JB: Once in a while I think about locating [the pitch]!

Paula Kurman: We were very lucky the stroke did not affect anything physically. If you were look at Jim, he’s still extraordinarily handsome, very lean, and looks like he could pick up a ball and join any game. It’s just his speech and language center that was kind of blown out for awhile.

The stroke hit the language center of his brain. We were able to stop it very quickly with a shot at the hospital, but for several days he could neither read nor write nor speak or understand what was said to him. It was terrifying but over the days in the hospital, the doctors were saying, ‘Tell us how you throw a knuckleball.’ Little by little it came back, but there’s a residual problem in that he doesn’t have the verbal alacrity that he used to — except for some days.

JJ: You’re auctioning off the manuscript and the notes and a whole bunch of materials connected to the book. It struck me that this collection goes back to the very genesis of Ball Four, a big bang. When did you start keeping notes?

JB: At the end of each season, I would talk to my parents and my neighbors, and I would tell them these stories about these marvelous characters. My mother would say, ‘You should write that down, that’s funny.’ So I was always able to tell these stories. When I realized I didn’t have my fastball anymore and was in the minor leagues at that point [Bouton, who had been signed by the Yankees in 1959 and debuted in the majors in 1962, was sold to the Seattle Angels of the Pacific Coast League in mid-1968, as one of a small handful of players who would become Pilots the next year], I thought, ‘If there’s ever going to be a time where I take notes, this is the year for it.’

It turned out to be a marvelous stroke of luck because the Seattle Pilots were an expansion team. All the players were rejected by other teams. So here we were, all playing together for the first time, so right from the first of spring training they were all introducing themselves, so they all had their stories to tell. Boy, I was writing like a maniac. I couldn’t even keep up with it. I had a little notebook in the back pocket of my uniform. I’d keep notes and then talk into a tape recorder.  

[As Bouton has often detailed, and as the auction lot photos illustrate, he not only filled up notebooks, he wrote on “hotel stationery, scorecards, popcorn boxes, laundry receipts, cocktail napkins, menus, ticket stubs, travel itineraries, air sickness bags, even toilet paper.”]

JJ: I’ve seen where you mentioned the Jim Brosnan book [The Long Season, a 1960 forerunner to Ball Four, written by a pitcher about his 1959 season, which was candid particularly with regards to its open discussion of amphetamine use among players but was hardly as explosive as Bouton’s book]. When you read that, did that plant the seed in your mind, that it would be something you could do?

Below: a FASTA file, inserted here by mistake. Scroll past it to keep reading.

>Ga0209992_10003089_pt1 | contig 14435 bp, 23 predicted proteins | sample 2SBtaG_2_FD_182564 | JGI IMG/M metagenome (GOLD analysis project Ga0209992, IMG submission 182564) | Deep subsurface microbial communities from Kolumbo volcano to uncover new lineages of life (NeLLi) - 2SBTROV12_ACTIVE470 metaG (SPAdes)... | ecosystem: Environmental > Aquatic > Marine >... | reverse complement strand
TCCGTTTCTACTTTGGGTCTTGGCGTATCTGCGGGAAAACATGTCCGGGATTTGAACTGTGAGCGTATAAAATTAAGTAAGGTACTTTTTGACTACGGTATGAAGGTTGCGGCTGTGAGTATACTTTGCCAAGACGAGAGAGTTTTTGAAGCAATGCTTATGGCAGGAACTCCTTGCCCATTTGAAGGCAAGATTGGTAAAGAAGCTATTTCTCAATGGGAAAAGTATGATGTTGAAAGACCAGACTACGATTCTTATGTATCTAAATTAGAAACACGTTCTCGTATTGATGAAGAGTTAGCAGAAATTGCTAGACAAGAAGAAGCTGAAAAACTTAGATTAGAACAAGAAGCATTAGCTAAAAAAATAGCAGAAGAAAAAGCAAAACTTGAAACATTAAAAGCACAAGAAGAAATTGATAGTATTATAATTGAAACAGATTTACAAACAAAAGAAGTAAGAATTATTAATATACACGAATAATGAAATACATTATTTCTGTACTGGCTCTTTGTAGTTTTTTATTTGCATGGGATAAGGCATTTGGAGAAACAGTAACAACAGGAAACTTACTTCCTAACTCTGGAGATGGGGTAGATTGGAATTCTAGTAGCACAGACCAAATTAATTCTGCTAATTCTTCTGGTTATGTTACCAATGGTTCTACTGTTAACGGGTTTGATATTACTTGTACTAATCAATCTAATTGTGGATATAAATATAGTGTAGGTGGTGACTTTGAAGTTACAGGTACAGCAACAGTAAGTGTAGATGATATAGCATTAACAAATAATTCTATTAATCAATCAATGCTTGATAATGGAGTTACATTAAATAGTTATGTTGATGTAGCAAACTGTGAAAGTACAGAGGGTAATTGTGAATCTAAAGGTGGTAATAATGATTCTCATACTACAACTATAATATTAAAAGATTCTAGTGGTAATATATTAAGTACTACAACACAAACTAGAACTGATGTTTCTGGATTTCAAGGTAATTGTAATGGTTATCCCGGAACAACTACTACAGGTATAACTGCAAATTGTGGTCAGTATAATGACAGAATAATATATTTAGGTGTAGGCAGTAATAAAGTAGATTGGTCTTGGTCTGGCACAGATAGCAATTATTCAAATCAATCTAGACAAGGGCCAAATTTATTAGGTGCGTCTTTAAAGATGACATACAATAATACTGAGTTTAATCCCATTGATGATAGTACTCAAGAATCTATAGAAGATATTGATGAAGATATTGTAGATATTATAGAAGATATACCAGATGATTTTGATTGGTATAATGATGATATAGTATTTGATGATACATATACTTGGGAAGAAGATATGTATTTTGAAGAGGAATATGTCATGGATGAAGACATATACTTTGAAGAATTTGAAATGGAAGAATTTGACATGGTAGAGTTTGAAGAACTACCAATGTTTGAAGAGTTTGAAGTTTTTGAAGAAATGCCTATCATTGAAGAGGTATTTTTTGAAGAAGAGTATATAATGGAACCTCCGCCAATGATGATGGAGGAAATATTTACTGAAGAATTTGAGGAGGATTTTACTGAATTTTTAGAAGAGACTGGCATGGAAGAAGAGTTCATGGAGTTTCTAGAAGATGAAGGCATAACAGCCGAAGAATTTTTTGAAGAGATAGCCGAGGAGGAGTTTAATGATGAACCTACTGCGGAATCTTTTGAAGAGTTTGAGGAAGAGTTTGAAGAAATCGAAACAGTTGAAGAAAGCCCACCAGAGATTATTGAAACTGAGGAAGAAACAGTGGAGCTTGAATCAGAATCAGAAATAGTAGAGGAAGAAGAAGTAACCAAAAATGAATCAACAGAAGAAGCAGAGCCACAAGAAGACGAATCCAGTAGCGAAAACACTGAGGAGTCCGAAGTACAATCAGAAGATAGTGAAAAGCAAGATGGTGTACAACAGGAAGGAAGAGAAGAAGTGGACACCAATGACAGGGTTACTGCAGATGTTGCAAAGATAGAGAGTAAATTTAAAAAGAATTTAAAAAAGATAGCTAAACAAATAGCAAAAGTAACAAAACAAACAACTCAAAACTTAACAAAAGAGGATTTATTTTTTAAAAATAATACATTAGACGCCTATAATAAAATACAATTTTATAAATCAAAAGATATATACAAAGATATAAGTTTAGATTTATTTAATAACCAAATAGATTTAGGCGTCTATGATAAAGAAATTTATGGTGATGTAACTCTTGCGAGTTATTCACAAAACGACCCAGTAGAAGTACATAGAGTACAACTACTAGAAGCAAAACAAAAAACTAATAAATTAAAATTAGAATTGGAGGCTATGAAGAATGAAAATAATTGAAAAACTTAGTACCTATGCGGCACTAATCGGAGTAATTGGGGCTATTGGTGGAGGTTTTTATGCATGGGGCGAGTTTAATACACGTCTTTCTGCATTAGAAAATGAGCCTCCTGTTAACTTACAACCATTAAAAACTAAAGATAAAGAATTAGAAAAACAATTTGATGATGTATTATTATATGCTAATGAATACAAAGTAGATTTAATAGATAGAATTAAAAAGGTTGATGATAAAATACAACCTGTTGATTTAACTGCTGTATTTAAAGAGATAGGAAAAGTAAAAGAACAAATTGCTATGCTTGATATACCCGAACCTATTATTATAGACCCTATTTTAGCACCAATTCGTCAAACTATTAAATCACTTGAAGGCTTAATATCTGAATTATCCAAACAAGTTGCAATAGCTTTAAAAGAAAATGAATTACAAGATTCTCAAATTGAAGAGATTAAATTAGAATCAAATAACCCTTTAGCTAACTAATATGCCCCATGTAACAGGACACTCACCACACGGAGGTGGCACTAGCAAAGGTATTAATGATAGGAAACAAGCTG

JB: I do remember reading Brosnan’s book. I was in the minor leagues at that point [1960]. I thought it was fascinating to see what the players were actually saying to each other during games, the conversations in the bullpen. It was fascinating for me to think, ‘This is what major league players say to each other.’ But I didn’t think of writing a book at the time. I just was thinking this is a cool thing. Years later, that’s when I realized if I’m ever gonna take those notes, now’s the time. 

JJ: Looking at the auction stuff and the manuscript, I’m wondering, when you were putting the book together, did you think that the publisher would try to remove the controversial stuff, the sex, the drugs, the foul language?

PK: They did! And part of the archives includes the legal exchange of letters, ‘You’ve got to take this out, got to take that out.’ There were 40-some-odd things they wanted to remove and he removed, I think, one.

JJ: So it must have been quite a battle to keep that stuff in.

JB: Yeah, but before then, I was not censoring myself. I didn’t have any idea what the whole thing would look like. I just kept these notes all the time and I didn’t really know how it would actually get put together.

PK: You know that when you write, the best thing to do is just write it all, and then you begin to edit and clean it up and pare it down. That’s what happened. I think there were originally 800 typewritten pages and all of those ‘outtakes’ are part of the archive that nobody has ever seen. The things were removed either because the stuff that remained was better, or because it would have been hurtful to somebody to include that at that time.

JB: Leonard Shecter, who was the editor on this, his idea was not for me to try to edit, just keep listening and writing notes and talking my notes into the tape recorder at the end of each day, and then mail those tapes to a lady that would type the notes. 

PK: What you have in the archives is the unedited, complete things that were written. You have Lenny Shecter’s handwritten editing notes, Jim’s comments and response, the correspondence with the publisher and the lawyers — it’s really quite inclusive. The letters from people, some from the wives of players, all the things that nobody ever sees. 

JJ: It must be a fascinating archive! I wish I could afford to bid on it myself.